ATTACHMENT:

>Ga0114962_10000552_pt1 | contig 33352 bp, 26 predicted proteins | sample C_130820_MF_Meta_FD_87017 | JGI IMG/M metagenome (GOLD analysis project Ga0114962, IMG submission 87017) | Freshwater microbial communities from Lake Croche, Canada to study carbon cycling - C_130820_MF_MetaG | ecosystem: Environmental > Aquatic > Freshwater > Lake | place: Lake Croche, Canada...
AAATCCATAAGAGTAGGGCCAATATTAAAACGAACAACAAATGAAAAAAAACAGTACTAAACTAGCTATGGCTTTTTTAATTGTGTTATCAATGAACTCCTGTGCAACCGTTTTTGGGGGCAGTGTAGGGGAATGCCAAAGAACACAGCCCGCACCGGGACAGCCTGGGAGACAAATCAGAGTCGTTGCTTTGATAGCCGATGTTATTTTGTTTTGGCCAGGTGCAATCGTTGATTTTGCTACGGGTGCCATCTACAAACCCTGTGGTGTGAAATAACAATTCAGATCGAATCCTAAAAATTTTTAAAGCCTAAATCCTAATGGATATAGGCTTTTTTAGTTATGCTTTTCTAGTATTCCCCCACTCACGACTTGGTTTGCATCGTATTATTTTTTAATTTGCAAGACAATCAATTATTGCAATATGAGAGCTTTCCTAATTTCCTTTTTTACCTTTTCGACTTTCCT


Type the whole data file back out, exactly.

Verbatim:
>Ga0114962_10000552_pt1 | contig 33352 bp, 26 predicted proteins | sample C_130820_MF_Meta_FD_87017 | JGI IMG/M metagenome (GOLD analysis project Ga0114962, IMG submission 87017) | Freshwater microbial communities from Lake Croche, Canada to study carbon cycling - C_130820_MF_MetaG | ecosystem: Environmental > Aquatic > Freshwater > Lake | place: Lake Croche, Canada...
AAATCCATAAGAGTAGGGCCAATATTAAAACGAACAACAAATGAAAAAAAACAGTACTAAACTAGCTATGGCTTTTTTAATTGTGTTATCAATGAACTCCTGTGCAACCGTTTTTGGGGGCAGTGTAGGGGAATGCCAAAGAACACAGCCCGCACCGGGACAGCCTGGGAGACAAATCAGAGTCGTTGCTTTGATAGCCGATGTTATTTTGTTTTGGCCAGGTGCAATCGTTGATTTTGCTACGGGTGCCATCTACAAACCCTGTGGTGTGAAATAACAATTCAGATCGAATCCTAAAAATTTTTAAAGCCTAAATCCTAATGGATATAGGCTTTTTTAGTTATGCTTTTCTAGTATTCCCCCACTCACGACTTGGTTTGCATCGTATTATTTTTTAATTTGCAAGACAATCAATTATTGCAATATGAGAGCTTTCCTAATTTCCTTTTTTACCTTTTCGACTTTCCT